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Get an intimate view of the landscape
River cruise in Russia a leisurely way to see the world up close
There's only one way any American is likely to see this windswept two-mile-long island at the north end of Europe's second-largest lake and the 700-year-old all-wood Church of the Transfiguration, whose 22 onion-shaped domes dominate the landscape.
That's via a river cruise between Russia's former czarist capital of St. Petersburg and the current capital of Moscow.
A cruise here is a very different experience from what you get aboard any typical ocean-going luxury liner. For one thing, the typical river cruise ship carries about 200 passengers and 100 crew, a far cry from the city-sized populace aboard ships operated by the likes of Princess Cruises, Carnival, Royal Caribbean and Holland-America.
Yes, there is the same level of sumptuous and fine cuisine on a river cruise, but there are defined mealtimes and no perpetually open buffets. There's usually a glass-lined bar or lounge where passengers can enjoy watching the landscape slide past in far more intimate detail than you'll ever see from a large cruise ship. The scene in these is most reminiscent of the dome cars once featured on cross-country trains in America.
Passengers will become better acquainted with the crew than is usual on the big ships, too. And there's the chance to walk around quirky towns and islands no ocean liner will ever reach.
There are at least half a dozen high-quality river cruise lines offering journeys along arteries like the Danube and Mekong, the Volga, the Nile, the Rhone, Yangtze and Rhine — a place for almost every taste.
Among those firms, Viking River Cruises — with US headquarters in Los Angeles — dominates. Viking operates 34 ships on major rivers in Europe and Asia, carrying about 30 percent of the world's river cruise passengers in ways that allow even the handicapped to get up close and personal with both big cities and small towns.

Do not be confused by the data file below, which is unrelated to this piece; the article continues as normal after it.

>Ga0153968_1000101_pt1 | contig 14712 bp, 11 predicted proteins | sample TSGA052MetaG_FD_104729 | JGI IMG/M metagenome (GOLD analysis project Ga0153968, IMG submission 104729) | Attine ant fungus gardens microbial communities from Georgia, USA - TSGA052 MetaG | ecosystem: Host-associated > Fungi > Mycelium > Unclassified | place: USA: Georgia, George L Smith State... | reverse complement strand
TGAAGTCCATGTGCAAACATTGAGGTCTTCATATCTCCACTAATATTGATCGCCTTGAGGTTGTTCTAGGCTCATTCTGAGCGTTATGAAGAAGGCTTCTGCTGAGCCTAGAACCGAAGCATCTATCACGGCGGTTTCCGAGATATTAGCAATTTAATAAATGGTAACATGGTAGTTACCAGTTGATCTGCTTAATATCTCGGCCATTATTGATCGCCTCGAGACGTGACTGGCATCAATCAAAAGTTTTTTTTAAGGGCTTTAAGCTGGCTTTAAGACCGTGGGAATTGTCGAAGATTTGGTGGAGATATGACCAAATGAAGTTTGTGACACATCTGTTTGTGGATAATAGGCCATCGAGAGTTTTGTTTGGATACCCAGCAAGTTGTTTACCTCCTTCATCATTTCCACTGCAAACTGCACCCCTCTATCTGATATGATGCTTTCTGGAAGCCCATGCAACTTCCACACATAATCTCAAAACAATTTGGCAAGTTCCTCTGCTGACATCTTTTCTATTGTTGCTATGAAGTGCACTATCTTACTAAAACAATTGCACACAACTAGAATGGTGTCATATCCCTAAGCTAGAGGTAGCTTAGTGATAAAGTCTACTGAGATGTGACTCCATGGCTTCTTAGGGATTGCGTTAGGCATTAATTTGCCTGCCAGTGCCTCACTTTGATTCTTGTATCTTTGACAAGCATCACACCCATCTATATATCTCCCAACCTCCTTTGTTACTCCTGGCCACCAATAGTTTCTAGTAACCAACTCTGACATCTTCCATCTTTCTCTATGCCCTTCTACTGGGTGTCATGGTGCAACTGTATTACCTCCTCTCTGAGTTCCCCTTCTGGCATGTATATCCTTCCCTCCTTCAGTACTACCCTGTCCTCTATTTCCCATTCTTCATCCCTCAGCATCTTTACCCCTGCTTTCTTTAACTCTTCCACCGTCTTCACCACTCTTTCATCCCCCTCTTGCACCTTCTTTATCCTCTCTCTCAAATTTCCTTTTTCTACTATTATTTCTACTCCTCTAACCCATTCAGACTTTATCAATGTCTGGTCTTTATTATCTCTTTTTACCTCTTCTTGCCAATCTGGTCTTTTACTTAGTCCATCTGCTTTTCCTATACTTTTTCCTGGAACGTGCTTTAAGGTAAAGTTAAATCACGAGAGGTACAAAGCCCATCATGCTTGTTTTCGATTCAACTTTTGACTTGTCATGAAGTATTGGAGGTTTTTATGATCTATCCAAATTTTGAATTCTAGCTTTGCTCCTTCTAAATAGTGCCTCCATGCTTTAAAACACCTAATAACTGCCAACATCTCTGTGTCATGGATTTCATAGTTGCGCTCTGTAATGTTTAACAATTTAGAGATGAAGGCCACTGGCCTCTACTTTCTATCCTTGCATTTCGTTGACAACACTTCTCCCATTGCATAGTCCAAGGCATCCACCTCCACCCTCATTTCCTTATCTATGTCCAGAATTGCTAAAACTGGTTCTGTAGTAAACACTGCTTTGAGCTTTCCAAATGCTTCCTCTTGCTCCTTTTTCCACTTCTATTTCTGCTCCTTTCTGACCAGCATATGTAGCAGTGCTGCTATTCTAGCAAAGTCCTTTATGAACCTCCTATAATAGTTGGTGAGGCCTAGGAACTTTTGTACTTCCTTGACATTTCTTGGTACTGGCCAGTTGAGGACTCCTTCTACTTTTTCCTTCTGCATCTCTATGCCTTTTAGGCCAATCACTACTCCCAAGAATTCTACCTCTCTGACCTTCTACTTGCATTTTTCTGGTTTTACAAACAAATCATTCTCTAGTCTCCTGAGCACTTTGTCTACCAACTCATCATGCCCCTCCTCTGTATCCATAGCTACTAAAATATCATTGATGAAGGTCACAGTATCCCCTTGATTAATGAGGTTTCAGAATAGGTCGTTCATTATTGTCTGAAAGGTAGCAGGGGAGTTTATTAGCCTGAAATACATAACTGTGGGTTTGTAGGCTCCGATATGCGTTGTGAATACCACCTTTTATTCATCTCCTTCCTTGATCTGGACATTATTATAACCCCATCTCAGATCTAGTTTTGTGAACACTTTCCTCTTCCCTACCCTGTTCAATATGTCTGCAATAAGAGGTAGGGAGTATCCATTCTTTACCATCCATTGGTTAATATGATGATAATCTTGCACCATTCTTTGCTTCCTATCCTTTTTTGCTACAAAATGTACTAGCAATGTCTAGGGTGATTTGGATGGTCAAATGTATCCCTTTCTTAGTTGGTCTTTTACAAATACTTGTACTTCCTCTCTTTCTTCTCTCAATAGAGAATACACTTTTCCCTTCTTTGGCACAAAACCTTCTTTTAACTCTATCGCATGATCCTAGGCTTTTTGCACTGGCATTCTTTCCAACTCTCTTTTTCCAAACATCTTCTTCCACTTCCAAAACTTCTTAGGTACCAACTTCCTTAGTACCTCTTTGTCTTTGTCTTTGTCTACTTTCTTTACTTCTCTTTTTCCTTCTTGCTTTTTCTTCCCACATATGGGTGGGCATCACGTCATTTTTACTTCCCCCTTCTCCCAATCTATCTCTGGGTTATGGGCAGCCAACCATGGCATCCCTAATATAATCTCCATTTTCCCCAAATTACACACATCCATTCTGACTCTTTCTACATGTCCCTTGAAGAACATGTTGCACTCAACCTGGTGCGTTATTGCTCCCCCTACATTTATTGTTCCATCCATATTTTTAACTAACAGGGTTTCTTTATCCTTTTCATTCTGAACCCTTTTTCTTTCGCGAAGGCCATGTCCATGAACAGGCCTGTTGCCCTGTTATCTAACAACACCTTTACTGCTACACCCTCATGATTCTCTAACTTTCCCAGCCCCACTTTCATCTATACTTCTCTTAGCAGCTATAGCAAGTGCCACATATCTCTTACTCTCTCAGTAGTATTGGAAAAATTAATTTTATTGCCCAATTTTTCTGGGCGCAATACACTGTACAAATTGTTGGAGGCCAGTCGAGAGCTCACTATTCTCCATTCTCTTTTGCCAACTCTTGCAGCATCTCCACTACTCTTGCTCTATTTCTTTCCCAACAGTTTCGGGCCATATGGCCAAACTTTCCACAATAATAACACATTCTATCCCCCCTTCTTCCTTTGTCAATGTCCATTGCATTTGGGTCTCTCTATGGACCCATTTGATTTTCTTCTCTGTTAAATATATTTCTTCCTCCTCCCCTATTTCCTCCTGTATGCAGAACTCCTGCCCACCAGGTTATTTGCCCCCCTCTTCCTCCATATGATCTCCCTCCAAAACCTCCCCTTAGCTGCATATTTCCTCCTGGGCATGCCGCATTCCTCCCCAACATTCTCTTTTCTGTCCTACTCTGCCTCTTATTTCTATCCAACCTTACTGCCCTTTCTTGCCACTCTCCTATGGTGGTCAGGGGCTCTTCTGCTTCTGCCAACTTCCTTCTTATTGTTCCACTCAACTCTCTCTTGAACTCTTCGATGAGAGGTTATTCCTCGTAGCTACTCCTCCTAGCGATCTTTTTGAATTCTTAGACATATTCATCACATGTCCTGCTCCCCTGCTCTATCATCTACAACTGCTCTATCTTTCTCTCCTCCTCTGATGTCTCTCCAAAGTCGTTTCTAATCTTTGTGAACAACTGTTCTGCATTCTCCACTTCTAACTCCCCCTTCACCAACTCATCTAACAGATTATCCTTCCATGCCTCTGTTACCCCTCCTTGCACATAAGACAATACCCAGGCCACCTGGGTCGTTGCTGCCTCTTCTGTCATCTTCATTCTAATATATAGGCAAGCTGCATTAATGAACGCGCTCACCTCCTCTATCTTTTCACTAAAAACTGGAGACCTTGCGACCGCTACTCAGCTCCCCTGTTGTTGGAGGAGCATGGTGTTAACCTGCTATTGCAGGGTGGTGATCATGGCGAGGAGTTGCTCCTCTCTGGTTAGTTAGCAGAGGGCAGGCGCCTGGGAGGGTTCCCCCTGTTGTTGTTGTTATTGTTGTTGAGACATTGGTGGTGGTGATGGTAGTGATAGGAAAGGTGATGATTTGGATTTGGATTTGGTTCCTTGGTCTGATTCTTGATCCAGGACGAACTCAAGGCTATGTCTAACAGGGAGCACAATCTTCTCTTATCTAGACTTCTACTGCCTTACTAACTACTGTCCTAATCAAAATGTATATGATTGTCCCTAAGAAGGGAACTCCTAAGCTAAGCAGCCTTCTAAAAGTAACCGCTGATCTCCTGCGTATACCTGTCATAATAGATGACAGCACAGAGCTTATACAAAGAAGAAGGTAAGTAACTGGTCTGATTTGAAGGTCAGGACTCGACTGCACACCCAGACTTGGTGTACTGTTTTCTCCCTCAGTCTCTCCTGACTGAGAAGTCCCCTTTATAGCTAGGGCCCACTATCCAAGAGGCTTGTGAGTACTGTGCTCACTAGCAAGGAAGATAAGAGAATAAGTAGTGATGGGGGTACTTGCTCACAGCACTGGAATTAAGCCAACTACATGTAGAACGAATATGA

The river ship bringing us to Kizhi and its unique and sturdy medieval Russian Orthodox church, built mostly of Scott's pine wood without so much as a single metal nail, is the 210-passenger Viking Truvor, one of four boats Viking operates on the Moscow-St. Petersburg run, which traverses the Neva and Moskva rivers plus Europe's two largest lakes — Lakes Ladoga and Onega -- using more than a dozen locks along the Volga-Baltic waterway.
From the Truvor's fourth-deck Panorama Lounge, you see the bones of a Cold War submarine parked alongside the canal; dachas (summer homes) big and small, A-framed and brick, from plush to ramshackle; to say nothing of the occasional black bear or moose taking its leisure by the water's edge at twilight (which comes about 11 p.m. in the summertime at this Alaska-like latitude).
There's a low-key quality to visiting Kizhi and most other rural stops on this 12-night voyage, which includes three days of touring (guides provided by Viking) in each of the two big cities that bookend the experience. You visit Red Square and the Kremlin, the Hermitage and Peter the Great's plush Peterhof palace, among other landmarks.
But it's the smaller places in between that make a river cruise most different from the usual cruise experience.
On Kizhi, you'll walk to all the sights, as there's not a car or truck in view when you alight from the Truvor onto the island's small pier. It's about half a mile of wheelchair-friendly boardwalk from pier to United Nations-designated world landmark church, a jaunt made by virtually everyone on the riverboat — almost none of them younger than 55.
Then walk through the church, see icons dating from the 12th century and hear a three-man choir sing a hymn or two and offer to sell you a compact disc of similar music. Then move on next to the nearby log residence of a local family, which until recently brought its cattle and horses indoors to provide warmth during the long winters.
"In Russia," remarked one Viking guide with typically sardonic Russian humor, "we have nine months of winter every year and three months of disappointment."
The guides both at the small waystops and in big cities are strikingly frank about their country and its politics. They frequently crack snide jokes about President Vladimir Putin ("our perpetual president," one called him), but you also pick up a deep sense of national pride whenever the guides (some of whom also worked for the Intourist agency during Soviet times) discuss World War II.
The bottom line: If you want to see more than just the big cities, if you think you'd love traversing wild forests and logging camps but don't like the idea of driving and dealing with road signs written in Cyrillic lettering, a river cruise may be the way to go.
Fares run about $5,000 per person on Viking's Waterways of the Czars excursion, not including airfare. But Viking and some other lines occasionally offer two-for-one deals and somewhat lower prices for those willing to book a year or so in advance.
Thomas D. Elias writes a syndicated column about California public affairs for the Appeal-Democrat Opinion pages. Email him at firstname.lastname@example.org.